Cache your partials, not the other way around.
It might seem nice and tidy to do this:
# items/index.json.jbuilder json.items @items do json.partial! "item", item: item end # items/show.json.jbuilder json.item do json.partial! "item", item: @item end # items/_items.json.jbuilder json.cache! item do json(item, :id, :name, ...) end
The templates are DRY and things are organized.
But tucking the call to cache! into the _item partial is a performance hit. Consider:
# items/index.json.jbuilder json.items @items do json.cache! item do json.partial! "item", item: item end end # items/show.json.jbuilder json.item do json.cache! item do json.partial! "item", item: @item end end # items/_items.json.jbuilder json(item, :id, :name, ...)
While slightly more repetitive, this structure saves the calls to partial! once the cache is warm. Loading a partial isn't free, and the time it takes to load one up adds up when aggregated over x items per request, and y requests per minute.
Written by Kamil Tusznio
Caching with Rails 3.2
HTTP Posts in Ruby
Add your response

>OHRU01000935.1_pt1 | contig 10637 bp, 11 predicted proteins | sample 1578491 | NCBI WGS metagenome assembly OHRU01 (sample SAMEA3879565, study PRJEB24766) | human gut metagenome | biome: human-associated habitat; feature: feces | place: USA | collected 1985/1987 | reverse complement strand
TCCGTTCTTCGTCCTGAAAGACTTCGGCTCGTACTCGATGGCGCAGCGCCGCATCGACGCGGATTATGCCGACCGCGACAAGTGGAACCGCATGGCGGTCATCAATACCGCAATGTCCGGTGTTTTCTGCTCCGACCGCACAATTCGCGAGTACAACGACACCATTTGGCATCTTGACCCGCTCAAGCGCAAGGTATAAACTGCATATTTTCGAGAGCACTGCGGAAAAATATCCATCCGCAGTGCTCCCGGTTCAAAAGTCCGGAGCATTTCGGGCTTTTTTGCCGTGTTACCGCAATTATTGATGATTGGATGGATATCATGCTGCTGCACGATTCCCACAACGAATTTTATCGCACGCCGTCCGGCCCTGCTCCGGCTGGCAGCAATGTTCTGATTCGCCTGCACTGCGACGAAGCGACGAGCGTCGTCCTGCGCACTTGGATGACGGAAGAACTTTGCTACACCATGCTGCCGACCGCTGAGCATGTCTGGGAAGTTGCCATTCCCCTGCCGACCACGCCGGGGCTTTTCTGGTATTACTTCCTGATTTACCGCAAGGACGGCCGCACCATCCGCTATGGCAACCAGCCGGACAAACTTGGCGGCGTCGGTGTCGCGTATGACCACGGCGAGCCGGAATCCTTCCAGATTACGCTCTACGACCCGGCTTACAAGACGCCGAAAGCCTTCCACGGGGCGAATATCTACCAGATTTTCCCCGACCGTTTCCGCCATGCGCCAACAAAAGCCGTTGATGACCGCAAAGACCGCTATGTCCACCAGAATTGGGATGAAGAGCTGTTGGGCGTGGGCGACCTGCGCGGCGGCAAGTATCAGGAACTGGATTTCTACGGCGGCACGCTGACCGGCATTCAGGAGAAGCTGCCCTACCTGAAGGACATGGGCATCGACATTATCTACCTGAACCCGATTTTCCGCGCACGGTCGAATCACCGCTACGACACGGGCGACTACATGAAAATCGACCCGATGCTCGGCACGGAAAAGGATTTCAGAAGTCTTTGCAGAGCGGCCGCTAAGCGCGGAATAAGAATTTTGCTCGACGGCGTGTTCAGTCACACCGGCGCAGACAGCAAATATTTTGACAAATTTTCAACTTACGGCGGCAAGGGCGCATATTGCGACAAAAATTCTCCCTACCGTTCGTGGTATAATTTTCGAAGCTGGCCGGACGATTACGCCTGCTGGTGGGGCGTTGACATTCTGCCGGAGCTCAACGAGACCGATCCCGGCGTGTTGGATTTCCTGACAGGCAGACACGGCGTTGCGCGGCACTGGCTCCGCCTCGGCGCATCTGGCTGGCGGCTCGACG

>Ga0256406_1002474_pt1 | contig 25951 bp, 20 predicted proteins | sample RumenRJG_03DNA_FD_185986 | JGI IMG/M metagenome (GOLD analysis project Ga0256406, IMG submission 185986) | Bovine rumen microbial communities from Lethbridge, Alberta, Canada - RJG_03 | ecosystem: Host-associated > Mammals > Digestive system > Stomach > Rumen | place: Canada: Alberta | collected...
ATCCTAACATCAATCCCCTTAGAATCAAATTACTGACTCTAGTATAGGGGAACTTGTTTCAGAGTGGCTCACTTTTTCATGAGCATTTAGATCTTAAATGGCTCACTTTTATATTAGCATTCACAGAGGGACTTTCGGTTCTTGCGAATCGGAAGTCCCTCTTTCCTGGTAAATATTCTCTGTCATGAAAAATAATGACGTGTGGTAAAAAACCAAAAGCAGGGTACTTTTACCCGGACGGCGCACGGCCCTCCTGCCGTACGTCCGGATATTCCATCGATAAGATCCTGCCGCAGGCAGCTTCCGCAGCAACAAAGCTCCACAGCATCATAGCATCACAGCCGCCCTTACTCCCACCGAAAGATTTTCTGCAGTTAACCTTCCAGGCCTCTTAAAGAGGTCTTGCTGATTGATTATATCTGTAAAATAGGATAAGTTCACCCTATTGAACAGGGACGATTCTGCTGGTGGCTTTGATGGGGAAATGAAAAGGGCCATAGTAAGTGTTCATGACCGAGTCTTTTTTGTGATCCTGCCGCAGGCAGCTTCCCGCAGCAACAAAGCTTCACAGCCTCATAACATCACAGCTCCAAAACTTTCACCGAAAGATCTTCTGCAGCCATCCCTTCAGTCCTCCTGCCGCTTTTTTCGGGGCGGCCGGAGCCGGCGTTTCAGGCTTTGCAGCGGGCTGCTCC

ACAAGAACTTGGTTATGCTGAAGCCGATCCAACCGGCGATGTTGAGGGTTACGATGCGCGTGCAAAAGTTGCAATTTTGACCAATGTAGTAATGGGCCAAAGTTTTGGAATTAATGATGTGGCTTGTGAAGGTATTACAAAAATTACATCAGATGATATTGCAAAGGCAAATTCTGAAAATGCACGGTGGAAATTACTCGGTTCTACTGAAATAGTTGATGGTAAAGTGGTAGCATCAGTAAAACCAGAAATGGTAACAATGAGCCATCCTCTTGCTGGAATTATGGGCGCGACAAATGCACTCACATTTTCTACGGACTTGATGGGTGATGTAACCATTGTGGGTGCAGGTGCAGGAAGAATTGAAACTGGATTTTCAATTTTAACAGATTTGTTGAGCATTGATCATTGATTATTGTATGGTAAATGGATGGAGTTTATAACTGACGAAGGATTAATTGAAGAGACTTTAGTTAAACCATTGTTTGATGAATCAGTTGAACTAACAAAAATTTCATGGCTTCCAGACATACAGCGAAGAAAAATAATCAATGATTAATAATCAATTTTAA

I'd love your feedback on this: https://github.com/joshblour/jbuilder_cache_multi
it uses fetch_multi in rails 4 to read all keys at once from the cache.
At first I was doing it the first way you described, then the second way, then I wrote this plugin to make it even faster.
Hey, that seems like a nice approach! Does it work with Rails 3?
It does! The thing is that Rails 3 doesn't give you a fetch_multi method, so it's up to whichever cache you are using to implement it. If the method doesn't exist, the gem will fall back on iterating over the collection (the second way you describe) so it becomes more of a convenience method than anything else :)
Thanks for pointing this out. I think the
|item| block parameter is missing in your examples though.